typedef std::vector<int> CompareVector;
   
   enum FieldIdType
   { FldIdCountry
   , FldIdLanguage
   , FldIdRegion
   , FldIdZip
   , FldIdLatitude
   , FldIdLongitude
   };
   // ...
   bool RecordsAreEquivalent
   ( std::string const & rec1
   , std::string const & rec2
   , CompareVector const & fldsToCompare
   )
   {
       std::string record1(rec1);
       record1 += FieldDelimiter; // append delimiter for final field
       std::string record2(rec2);
       record2 += FieldDelimiter; // append delimiter for final field
       std::istringstream rec1_in(record1);
       std::istringstream rec2_in(record2);
       std::string field1;
       std::string field2;
       CompareVector::const_iterator fieldToComparePos( fldsToCompare.begin() );
       CompareVector::const_iterator endOfFieldsToCompare( fldsToCompare.end() );
       int fieldId(0);
       while ( fieldToComparePos!=endOfFieldsToCompare
            && std::getline(rec1_in, field1, FieldDelimiter) 
            && std::getline(rec2_in, field2, FieldDelimiter) 
           )
       {
           if ( fieldId==*fieldToComparePos )
           { // need to compare these fields
               ++fieldToComparePos; // position to next field ids to compare
               if ( field1 != field2 )
               {
                   return false;
               }              
           }
           ++fieldId;
       }
       return fieldId==fldsToCompare.back()+1; // assumes properly setup fldsToCompare vector
   }

OK the RecordsAreEquivalent function expands on the previous example. It takes, by reference to constant objects, two record strings to compare and a vector of integer field id values, where a field id is the zero based column of the field: 0 for country through to 5 for longitude.

The first part of RecordsAreEquivalent is basically similar to the previous example although some things are doubled up to take into account the two record strings.

First a copy of each record string is taken and the terminating delimiter appended to each copy. Next each record string copy is used as the stream source for std::istringstreams, and two local field strings - one to hold field values for each record as they are extracted from the std::istringstream.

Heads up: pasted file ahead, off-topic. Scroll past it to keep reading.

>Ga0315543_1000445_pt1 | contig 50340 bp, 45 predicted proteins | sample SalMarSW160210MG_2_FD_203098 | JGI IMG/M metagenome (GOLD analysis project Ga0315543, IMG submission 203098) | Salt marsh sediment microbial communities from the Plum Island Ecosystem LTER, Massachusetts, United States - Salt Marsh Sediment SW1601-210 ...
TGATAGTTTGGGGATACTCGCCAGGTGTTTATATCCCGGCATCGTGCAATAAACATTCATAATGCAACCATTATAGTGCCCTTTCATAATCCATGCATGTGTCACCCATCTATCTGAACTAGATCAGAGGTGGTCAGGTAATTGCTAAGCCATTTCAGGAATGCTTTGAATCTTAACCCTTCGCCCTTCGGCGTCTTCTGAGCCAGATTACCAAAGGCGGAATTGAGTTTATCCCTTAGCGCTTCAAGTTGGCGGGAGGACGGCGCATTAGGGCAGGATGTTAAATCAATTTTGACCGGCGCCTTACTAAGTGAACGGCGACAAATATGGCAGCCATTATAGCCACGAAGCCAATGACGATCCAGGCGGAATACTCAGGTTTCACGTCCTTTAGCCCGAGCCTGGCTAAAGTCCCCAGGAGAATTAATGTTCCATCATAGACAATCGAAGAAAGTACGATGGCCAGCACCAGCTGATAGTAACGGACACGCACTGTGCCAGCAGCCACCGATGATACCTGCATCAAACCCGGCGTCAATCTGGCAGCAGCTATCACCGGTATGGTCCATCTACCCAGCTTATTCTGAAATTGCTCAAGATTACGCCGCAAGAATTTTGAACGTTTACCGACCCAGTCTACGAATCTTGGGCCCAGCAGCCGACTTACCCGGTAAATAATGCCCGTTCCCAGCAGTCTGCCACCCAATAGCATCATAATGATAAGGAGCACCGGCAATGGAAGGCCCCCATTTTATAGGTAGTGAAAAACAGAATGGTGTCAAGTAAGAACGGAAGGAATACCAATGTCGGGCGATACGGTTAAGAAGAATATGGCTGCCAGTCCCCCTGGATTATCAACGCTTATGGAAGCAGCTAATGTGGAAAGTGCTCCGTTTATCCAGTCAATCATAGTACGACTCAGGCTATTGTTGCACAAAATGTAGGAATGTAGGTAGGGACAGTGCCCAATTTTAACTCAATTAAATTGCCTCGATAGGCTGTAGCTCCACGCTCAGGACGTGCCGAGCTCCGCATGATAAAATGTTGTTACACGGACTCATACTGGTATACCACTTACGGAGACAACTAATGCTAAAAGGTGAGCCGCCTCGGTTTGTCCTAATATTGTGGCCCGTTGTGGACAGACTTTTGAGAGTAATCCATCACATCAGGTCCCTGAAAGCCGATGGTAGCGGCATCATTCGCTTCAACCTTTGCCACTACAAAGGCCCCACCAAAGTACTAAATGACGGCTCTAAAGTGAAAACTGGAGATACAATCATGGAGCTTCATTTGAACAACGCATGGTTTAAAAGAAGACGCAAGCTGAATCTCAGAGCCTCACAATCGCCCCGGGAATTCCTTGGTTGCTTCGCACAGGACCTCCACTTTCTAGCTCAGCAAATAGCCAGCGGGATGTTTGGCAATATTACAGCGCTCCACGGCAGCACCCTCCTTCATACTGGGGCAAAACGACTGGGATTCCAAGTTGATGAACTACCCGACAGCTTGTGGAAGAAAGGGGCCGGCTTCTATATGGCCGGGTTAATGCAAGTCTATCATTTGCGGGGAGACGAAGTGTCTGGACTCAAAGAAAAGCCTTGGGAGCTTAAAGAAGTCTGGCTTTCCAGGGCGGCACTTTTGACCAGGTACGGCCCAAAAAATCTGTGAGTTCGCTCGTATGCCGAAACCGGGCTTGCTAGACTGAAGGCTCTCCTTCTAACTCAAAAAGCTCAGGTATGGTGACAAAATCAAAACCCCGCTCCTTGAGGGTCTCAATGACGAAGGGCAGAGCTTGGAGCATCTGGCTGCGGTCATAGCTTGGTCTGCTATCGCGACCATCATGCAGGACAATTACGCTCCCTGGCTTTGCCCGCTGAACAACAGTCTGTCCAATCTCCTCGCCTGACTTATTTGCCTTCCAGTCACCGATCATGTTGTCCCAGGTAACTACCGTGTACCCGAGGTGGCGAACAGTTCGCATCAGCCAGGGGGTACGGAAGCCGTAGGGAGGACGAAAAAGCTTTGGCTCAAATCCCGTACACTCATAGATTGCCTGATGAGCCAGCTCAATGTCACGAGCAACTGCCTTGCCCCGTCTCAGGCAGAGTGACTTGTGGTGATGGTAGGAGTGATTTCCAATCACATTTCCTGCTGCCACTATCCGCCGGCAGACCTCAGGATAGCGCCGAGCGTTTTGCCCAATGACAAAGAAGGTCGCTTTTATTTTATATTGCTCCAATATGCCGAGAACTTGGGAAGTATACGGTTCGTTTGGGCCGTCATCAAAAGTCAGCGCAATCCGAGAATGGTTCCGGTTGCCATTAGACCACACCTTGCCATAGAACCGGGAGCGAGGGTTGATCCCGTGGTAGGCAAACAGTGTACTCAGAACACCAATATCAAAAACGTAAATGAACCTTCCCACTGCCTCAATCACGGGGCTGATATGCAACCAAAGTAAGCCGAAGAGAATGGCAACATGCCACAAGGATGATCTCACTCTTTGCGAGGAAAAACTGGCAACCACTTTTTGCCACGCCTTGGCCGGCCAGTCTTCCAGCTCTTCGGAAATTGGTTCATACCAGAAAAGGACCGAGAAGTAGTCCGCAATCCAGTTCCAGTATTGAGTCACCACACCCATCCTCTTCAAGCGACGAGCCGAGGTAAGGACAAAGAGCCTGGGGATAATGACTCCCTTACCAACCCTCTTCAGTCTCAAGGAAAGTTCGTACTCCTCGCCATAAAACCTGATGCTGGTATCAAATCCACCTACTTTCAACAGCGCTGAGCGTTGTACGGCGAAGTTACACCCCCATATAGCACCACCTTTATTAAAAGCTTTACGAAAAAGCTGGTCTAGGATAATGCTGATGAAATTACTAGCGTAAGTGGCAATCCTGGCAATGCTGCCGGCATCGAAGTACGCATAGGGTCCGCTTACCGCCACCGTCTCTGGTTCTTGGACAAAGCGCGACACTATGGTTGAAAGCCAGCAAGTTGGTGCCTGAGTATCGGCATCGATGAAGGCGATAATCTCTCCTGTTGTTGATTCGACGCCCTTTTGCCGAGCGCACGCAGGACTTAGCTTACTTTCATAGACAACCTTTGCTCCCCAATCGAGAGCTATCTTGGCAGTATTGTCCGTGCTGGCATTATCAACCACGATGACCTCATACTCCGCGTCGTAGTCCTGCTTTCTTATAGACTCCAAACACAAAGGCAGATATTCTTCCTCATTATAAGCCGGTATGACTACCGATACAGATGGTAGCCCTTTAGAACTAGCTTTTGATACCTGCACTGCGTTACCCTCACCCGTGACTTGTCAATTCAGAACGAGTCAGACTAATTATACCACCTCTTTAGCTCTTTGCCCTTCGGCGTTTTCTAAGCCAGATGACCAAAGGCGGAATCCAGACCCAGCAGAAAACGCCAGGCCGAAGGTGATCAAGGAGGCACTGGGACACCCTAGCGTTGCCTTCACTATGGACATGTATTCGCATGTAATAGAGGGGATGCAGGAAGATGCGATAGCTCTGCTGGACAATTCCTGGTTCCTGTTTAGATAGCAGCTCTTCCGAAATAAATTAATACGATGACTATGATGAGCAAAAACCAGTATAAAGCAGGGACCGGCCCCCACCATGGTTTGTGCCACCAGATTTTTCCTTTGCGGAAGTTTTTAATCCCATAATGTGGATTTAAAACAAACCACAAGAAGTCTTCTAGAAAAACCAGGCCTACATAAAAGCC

An iterator to the current field id to compare is defined and initialised to point to the first (beginning) field id we wish to compare. A current field id integer is defined and initialised to zero, the first field id in a record.

The while loop continues while we still have fields to compare AND BOTH record string streams have a field string successfully extracted from them.

Within the loop if the field id of the fields just extracted from each record is the next one to compare then:

   - the iterator 'position' pointing to the fields' id to compare is incremented to point to
      the next one in the vector
   - the extracted field values from each record's string stream are compared and if not equal
      false returned

Before the next while loop iteration the extracted fields' id value is incremented.

If the while loop terminates without the function call returning then the returned value is true only if the final extracted fields' field id is one more than the last (i.e. back) value in the fldsToCompare vector, otherwise the while loop terminated because one (or both) record string streams were not good _before_ all fields that need to be compared were compared (most likely because one or both were missing some fields).

For ease of use an enumeration, FieldIdType, gives names to the raw field id values, and a typedef type alias, CompareVector, is used to name the std::vector<int> type used to store field ids to be compared.

One caveat of the above approach is that because the while loop terminates as soon as all fields that it needs to compare have been compared then short records (i.e. those with some columns' values missing) can be accepted as a match. It is up to you to decide if this behaviour is acceptable.

We can use the RecordsAreEquivalent function and the CompareVector and FieldIdType types like so, which shows some simple testing of the function:

   void checkRecords
   ( std::string const & rec1
   , std::string const & rec2